As a Princeton alumnus, I have always revered our mascot, the tiger. Even as a child, images of this majestic beast in Dersu the Trapper kindled my imagination about wildlife and wild places. Dersu Uzala, the indigenous protagonist of Vladimir Arsenev’s classic 19th century account of the exploration of eastern Russia, taught the author to respect nature and the God of the Forests, the Siberian tiger.
Unfortunately, only about 500 Siberian tigers remain in the Russian Far East, and globally, fewer than 4,200 tigers inhabit the wild, in just a tiny fraction of the original tiger range. The International Fund for Animal Welfare prioritizes tiger rescue, conservation and advocacy. Our goal is to help secure remaining habitat, strengthen corridors connecting isolated tiger populations, and minimize threats to these extraordinary animals, including wildlife crime and cruel captivity.
The International Fund for Animal Welfare has embarked on a campaign to bring awareness of tiger conservation to alumni of colleges and universities whose mascots are tigers. In the ad pictured above, we ask alums to “meet their new mascot,” imagining a time when, if conservation measures are not taken, tigers will no longer roam the wild.
In the Russian Far East, we work with partners to rescue injured and orphaned tigers, rehabilitate them at the PRNCO Tiger Center near Vladivostok, and release them back into safe habitat. Since 2015, IFAW has assisted in the release of six tigers back into the wild, into a part of Russia that hasn’t seen tigers for more than 40 years. One rehabilitated female, named Zolushka, struck a relationship with a male in the protected area and gave birth to two cubs, which are now more than a year old.
In the last few months, four new cubs have come into the centre. Two of them, Filippa and Vladik, are rehabilitating well and the former may be released as early as this spring. Two more cubs, Yarik and Luzovka, have come in for rehabilitation more recently.
In addition to supporting these rescue and release operations, IFAW also provides support and technical assistance to anti-poaching brigades, which monitor and protect the tigers.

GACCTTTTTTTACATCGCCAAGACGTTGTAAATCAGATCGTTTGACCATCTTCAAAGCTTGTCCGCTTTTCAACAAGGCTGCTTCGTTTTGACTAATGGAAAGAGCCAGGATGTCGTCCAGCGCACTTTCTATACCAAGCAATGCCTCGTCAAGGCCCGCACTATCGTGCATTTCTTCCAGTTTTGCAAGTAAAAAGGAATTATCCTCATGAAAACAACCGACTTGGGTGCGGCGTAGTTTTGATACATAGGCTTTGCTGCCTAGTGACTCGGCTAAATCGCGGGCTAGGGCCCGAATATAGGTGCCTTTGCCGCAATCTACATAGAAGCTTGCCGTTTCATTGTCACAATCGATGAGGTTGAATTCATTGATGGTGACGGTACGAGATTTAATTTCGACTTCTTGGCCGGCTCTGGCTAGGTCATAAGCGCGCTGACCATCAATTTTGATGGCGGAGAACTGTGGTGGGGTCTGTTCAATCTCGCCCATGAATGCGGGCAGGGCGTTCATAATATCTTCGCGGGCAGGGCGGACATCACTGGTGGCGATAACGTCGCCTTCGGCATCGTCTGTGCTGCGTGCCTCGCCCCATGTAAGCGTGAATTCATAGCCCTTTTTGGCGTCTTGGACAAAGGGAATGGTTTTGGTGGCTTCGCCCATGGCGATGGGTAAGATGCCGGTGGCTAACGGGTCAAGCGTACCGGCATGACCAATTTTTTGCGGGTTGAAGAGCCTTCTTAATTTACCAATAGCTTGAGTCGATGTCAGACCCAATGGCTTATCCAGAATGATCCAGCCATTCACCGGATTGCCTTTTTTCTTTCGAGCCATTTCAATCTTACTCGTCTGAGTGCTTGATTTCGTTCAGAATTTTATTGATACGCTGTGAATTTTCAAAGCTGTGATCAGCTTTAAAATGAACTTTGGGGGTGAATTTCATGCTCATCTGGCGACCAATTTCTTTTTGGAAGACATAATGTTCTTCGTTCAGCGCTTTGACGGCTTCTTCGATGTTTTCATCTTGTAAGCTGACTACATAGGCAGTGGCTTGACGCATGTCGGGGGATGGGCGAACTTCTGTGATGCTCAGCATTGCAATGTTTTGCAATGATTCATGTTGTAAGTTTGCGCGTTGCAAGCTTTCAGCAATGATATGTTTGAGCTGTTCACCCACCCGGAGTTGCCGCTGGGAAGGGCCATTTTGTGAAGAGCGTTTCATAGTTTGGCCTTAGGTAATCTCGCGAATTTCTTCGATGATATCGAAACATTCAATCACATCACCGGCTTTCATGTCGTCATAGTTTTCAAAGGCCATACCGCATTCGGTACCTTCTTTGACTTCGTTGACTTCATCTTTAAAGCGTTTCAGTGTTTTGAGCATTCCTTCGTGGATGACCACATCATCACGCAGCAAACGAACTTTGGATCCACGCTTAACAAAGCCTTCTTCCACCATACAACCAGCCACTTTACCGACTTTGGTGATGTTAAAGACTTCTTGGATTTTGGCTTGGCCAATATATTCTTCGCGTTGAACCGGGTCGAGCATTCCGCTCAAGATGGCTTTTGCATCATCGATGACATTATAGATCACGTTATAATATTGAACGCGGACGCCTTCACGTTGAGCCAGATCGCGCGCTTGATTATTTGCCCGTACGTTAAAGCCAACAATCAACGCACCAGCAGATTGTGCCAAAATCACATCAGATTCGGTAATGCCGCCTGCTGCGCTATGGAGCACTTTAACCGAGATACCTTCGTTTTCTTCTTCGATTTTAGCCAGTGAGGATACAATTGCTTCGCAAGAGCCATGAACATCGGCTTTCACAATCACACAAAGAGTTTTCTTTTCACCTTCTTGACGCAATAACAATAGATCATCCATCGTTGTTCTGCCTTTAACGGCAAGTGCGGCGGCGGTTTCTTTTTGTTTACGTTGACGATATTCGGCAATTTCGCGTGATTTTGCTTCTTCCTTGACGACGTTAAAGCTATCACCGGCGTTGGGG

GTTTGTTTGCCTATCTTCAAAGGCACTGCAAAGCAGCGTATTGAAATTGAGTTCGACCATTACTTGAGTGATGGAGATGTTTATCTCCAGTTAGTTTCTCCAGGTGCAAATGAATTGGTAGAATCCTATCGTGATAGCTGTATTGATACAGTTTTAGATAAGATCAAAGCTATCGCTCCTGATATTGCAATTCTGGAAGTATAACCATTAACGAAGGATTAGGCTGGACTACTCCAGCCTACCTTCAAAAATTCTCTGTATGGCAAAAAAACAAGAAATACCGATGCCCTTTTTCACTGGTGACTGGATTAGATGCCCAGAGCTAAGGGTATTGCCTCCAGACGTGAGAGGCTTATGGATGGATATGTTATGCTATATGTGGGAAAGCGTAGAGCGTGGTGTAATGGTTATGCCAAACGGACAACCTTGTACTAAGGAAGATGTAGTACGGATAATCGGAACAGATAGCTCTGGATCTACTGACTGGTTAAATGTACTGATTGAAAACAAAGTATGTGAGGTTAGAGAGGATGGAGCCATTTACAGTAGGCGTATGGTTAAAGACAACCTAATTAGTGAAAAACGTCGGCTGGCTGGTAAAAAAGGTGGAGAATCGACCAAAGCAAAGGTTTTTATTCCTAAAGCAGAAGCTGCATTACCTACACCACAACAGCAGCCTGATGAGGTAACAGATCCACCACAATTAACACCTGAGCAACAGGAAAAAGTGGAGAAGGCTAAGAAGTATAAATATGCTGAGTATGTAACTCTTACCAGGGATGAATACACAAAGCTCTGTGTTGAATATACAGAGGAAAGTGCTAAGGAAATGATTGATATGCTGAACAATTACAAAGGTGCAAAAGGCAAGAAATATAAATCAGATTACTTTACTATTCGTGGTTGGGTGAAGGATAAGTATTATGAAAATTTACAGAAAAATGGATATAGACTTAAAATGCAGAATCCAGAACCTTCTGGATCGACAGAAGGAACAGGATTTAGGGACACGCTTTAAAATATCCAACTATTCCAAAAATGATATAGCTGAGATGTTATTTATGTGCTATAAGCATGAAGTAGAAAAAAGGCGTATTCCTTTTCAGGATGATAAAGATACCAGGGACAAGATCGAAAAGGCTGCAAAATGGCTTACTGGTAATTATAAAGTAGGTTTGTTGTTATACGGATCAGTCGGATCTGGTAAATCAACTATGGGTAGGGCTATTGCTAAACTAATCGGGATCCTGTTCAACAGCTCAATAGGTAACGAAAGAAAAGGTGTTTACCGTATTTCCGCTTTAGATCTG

IFAW and its largest affiliate, the Wildlife Trust of India (WTI), also work to protect the Bengal tiger in India, which contains about half of the world’s remaining wild tigers. As a result of human development and habitat fragmentation, tigers have grown increasingly isolated in India, and so it is important to maintain corridors that allow tigers to keep connected, physically and genetically, to other groups of tigers. In the tiger landscape of Central India, we work with local communities to give them efficient cook stoves, alternative livelihoods and education to minimize Human-Wildlife Conflict (HWC). IFAW/WTI also provides extensive training and life insurance to rangers, who often put their lives on the line in their effort to fight poaching and protect these critically endangered animals.
In addition to protecting tigers in the wild, IFAW advocates for legislation to protect tigers and other big cats from cruelty. More than 10,000 big cats are thought to be held captive in the United States, in backyards, basements and roadside attractions, mostly in inhumane conditions. IFAW hopes this year to help pass The Big Cat Public Safety Act, which would prohibit private breeding and possession of big cats. IFAW also works to educate the public about the impact of poaching and private breeding of tigers in both the U.S. and China, which reportedly has more than 6,000 tigers in captivity.
With your help, we will continue our efforts to protect the remaining wild tigers and reduce the cruel captivity of this critically endangered animal.
Article source: IFAW